(I promise I’m not going to change this into a blog about religion, I just needed to get this out of my system badly. This blog post was prompted by Jadelyn’s NDoP post at Shakesville.)
5 And when thou prayest, thou shalt not be as the hypocrites are: for they love to pray standing in the synagogues and in the corners of the streets, that they may be seen of men. Verily I say unto you, They have their reward.
6 But thou, when thou prayest, enter into thy closet, and when thou hast shut thy door, pray to thy Father which is in secret; and thy Father which seeth in secret shall reward thee openly.
(KJV, courtesy BibleGateway)
That pair of verses I cited above? It means that expectations of public prayer, whether in groups or as an individual, are a problem, sometimes a very big problem, for some Christians. Including me.
And it’s not an issue of ‘well, if we got the kids in the churches to lead or just participate in prayer more often, participating in an event like the National Day Of Prayer wouldn’t be an issue for them.’ In fact, that’s my problem with it.
The church I grew up in was a praying church. Three or four times in the worship service, once at the beginning of Sunday School and once at the end.
The prayer at the end of Sunday School, at least for the youth department, was Prayer Requests Time. The teacher got to write down who everyone mentioned. If it was a week when I was lucky, we got to pick whose request we’d be praying for. If I wasn’t, I’d be given nothing but the name of the person doing the requesting. After that, eyes closed, heads bowed, let’s take turns praying.
Only we didn’t take turns around the circle, it was whoever thought to speak next in a group of ten to fifteen girls, most of whom had never heard of who they were actually supposed to be praying for more than the once five minutes ago.
So this was my experience of public ‘me praying out loud’ prayers through high school: me trying to judge when to jump in with no visual cues, trying to remember whose relative I was praying for, that person’s name, the reason I was praying for him or her, and around all that trying to remember the specific combinations of formula phrases our church used. This was before an actual thought of God, Jesus, or the Holy Spirit managed to fit in edgewise.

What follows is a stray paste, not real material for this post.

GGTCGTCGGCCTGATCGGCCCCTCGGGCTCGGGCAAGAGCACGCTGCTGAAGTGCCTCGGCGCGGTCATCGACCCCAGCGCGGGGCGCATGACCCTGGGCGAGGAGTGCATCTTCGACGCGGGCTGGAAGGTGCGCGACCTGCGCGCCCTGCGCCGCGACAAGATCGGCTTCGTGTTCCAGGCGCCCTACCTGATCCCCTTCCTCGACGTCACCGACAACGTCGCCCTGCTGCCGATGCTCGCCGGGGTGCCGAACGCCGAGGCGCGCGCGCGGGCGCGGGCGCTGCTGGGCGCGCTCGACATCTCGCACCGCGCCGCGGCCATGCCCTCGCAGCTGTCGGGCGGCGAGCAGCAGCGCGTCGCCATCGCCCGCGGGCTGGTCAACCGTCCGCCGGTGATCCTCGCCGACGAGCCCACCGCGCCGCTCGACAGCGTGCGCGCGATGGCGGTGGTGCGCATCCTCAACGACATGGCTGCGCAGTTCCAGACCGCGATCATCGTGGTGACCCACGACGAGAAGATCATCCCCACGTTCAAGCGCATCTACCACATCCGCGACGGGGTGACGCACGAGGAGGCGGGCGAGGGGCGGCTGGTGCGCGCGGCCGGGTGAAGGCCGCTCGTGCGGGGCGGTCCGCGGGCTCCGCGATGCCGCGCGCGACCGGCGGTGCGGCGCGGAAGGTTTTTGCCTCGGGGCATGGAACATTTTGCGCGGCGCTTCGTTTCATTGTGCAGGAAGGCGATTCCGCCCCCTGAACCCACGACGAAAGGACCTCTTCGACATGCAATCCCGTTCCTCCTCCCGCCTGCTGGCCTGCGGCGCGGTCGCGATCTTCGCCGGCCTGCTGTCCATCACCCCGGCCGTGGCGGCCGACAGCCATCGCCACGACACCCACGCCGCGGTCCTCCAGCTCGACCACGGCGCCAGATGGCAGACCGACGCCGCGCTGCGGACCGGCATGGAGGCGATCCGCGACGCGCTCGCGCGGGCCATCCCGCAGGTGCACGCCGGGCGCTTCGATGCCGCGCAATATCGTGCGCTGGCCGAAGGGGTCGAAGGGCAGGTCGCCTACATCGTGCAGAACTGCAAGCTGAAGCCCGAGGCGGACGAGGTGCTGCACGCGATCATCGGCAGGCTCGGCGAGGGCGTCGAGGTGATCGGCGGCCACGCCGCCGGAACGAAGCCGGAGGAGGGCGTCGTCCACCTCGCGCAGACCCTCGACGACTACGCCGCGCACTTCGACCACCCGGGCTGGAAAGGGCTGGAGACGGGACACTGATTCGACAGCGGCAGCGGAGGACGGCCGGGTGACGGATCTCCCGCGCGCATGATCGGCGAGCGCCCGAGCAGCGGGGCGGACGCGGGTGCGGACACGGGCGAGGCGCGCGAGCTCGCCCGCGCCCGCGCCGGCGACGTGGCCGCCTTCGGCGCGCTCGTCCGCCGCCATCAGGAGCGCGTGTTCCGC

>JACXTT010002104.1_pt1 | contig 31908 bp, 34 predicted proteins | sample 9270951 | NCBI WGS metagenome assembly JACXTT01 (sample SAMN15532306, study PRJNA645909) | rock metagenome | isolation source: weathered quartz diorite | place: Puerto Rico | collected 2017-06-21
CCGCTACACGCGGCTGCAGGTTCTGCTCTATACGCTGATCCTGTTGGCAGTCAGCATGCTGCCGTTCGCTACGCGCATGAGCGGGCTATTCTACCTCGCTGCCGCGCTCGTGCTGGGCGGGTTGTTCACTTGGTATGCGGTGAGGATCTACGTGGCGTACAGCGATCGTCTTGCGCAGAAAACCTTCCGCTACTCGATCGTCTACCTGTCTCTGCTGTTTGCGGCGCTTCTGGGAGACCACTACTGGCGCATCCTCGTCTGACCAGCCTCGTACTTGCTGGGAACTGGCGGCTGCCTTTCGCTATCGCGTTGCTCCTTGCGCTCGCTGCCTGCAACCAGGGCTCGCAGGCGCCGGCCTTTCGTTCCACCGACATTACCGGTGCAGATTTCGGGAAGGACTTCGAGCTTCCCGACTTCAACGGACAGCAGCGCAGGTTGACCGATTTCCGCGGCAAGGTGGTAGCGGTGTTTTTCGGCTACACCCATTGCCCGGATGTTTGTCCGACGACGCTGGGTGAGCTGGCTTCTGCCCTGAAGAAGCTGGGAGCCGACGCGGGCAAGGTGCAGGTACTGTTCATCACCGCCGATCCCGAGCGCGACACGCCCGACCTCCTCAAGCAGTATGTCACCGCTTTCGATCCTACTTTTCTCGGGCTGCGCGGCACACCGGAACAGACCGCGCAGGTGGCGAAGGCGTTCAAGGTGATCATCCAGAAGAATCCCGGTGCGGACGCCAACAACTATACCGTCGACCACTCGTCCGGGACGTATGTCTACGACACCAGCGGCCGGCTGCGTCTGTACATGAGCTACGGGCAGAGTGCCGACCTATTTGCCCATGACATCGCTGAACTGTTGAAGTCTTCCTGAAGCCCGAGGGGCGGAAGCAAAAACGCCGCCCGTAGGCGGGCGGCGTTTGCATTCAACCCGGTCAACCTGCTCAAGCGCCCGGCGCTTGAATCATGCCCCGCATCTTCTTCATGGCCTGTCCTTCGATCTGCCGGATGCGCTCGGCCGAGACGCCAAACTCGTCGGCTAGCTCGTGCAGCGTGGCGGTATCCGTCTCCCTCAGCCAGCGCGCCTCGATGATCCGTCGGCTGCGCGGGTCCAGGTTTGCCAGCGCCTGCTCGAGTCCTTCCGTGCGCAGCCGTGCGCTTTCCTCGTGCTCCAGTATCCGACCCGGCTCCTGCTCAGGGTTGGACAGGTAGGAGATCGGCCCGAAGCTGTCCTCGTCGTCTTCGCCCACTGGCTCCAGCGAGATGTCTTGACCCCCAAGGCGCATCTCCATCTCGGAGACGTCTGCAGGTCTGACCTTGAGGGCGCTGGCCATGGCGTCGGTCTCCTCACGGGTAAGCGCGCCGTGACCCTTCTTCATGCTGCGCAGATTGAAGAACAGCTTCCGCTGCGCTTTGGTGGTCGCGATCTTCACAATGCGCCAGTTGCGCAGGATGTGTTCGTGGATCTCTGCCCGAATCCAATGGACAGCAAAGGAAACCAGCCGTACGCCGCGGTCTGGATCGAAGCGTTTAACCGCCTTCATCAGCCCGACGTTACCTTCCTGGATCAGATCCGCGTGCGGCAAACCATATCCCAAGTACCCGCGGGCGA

If you got the name wrong, the requester and the teacher knew. If you had to be nudged at the end because everyone else had already prayed and you hadn’t realized until the long silence had fallen, everyone knew. If you managed to mangle the formula phrases, the teacher seemed to look at you a little weird.
There was a reason we nearly fought to be the one to pray for all the ‘unspoken prayers’. That one was easy.
Eventually, I just stopped volunteering. There was a point in college where I realized it had been years since I had prayed out loud as something other than participation in a ritual group prayer like the Lord’s Prayer – and this was in a church that did not do ritual group prayer.
I’ve voluntarily prayed out-loud without a formula less than five times in the past ten years.
That statement would be scandalous to the people I grew up with in church, but here’s the thing: Those prayers I was forced through as a child wouldn’t have been half as bad if I hadn’t had a private prayer life like they told me to have.
My private code phrases were different than the semi-official ones our church had. I favored different titles for the almighty than they did. I flipped words from the standard.